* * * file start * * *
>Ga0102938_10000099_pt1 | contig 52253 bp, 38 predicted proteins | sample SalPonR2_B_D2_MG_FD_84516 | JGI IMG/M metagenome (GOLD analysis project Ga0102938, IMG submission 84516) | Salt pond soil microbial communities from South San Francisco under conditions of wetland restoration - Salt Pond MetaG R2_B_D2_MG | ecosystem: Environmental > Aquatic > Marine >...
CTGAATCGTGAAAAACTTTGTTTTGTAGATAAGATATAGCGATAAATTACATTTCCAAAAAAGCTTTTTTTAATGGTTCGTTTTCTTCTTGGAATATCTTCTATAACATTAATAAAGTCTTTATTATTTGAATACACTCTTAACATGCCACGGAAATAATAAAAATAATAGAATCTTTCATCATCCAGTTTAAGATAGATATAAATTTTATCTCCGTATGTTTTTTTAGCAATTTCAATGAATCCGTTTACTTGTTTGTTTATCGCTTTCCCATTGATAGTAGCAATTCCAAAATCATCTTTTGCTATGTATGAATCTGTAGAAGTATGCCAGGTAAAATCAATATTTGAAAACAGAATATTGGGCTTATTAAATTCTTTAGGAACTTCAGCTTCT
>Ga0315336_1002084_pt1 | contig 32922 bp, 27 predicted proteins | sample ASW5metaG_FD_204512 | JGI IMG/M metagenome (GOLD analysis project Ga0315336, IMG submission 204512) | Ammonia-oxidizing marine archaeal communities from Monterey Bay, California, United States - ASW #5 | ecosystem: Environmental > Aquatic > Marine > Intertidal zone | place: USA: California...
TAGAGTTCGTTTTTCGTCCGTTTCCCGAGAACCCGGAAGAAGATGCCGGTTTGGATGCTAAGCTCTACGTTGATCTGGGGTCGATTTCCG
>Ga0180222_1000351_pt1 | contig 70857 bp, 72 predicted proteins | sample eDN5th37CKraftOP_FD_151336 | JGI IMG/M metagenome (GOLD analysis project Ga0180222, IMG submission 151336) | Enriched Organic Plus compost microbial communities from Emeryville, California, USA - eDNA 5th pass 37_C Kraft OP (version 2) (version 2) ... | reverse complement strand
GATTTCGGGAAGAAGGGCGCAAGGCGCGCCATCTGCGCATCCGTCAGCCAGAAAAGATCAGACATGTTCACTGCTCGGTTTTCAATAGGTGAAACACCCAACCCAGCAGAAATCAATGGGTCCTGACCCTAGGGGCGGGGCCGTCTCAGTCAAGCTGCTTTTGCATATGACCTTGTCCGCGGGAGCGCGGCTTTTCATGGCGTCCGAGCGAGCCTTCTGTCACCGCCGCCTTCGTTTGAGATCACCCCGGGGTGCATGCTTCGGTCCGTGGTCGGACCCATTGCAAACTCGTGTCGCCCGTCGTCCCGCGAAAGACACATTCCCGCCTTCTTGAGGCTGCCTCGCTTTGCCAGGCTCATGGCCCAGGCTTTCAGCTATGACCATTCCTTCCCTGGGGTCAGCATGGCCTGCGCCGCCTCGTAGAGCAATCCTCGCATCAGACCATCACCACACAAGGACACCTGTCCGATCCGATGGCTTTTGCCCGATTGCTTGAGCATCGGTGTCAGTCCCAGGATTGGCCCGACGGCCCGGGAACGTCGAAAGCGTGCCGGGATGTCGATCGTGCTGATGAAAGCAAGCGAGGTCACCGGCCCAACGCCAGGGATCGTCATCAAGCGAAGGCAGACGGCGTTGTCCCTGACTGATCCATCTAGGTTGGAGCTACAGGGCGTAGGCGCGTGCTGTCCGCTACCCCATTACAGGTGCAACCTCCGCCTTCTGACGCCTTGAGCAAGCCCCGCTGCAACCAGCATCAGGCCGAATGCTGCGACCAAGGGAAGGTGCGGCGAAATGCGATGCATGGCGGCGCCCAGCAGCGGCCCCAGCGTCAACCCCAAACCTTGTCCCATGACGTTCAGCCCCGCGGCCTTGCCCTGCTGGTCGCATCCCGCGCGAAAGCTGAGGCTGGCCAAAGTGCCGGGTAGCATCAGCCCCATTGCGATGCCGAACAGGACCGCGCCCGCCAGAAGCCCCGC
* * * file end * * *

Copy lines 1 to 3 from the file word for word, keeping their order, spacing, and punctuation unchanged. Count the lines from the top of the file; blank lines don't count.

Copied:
>Ga0102938_10000099_pt1 | contig 52253 bp, 38 predicted proteins | sample SalPonR2_B_D2_MG_FD_84516 | JGI IMG/M metagenome (GOLD analysis project Ga0102938, IMG submission 84516) | Salt pond soil microbial communities from South San Francisco under conditions of wetland restoration - Salt Pond MetaG R2_B_D2_MG | ecosystem: Environmental > Aquatic > Marine >...
CTGAATCGTGAAAAACTTTGTTTTGTAGATAAGATATAGCGATAAATTACATTTCCAAAAAAGCTTTTTTTAATGGTTCGTTTTCTTCTTGGAATATCTTCTATAACATTAATAAAGTCTTTATTATTTGAATACACTCTTAACATGCCACGGAAATAATAAAAATAATAGAATCTTTCATCATCCAGTTTAAGATAGATATAAATTTTATCTCCGTATGTTTTTTTAGCAATTTCAATGAATCCGTTTACTTGTTTGTTTATCGCTTTCCCATTGATAGTAGCAATTCCAAAATCATCTTTTGCTATGTATGAATCTGTAGAAGTATGCCAGGTAAAATCAATATTTGAAAACAGAATATTGGGCTTATTAAATTCTTTAGGAACTTCAGCTTCT
>Ga0315336_1002084_pt1 | contig 32922 bp, 27 predicted proteins | sample ASW5metaG_FD_204512 | JGI IMG/M metagenome (GOLD analysis project Ga0315336, IMG submission 204512) | Ammonia-oxidizing marine archaeal communities from Monterey Bay, California, United States - ASW #5 | ecosystem: Environmental > Aquatic > Marine > Intertidal zone | place: USA: California...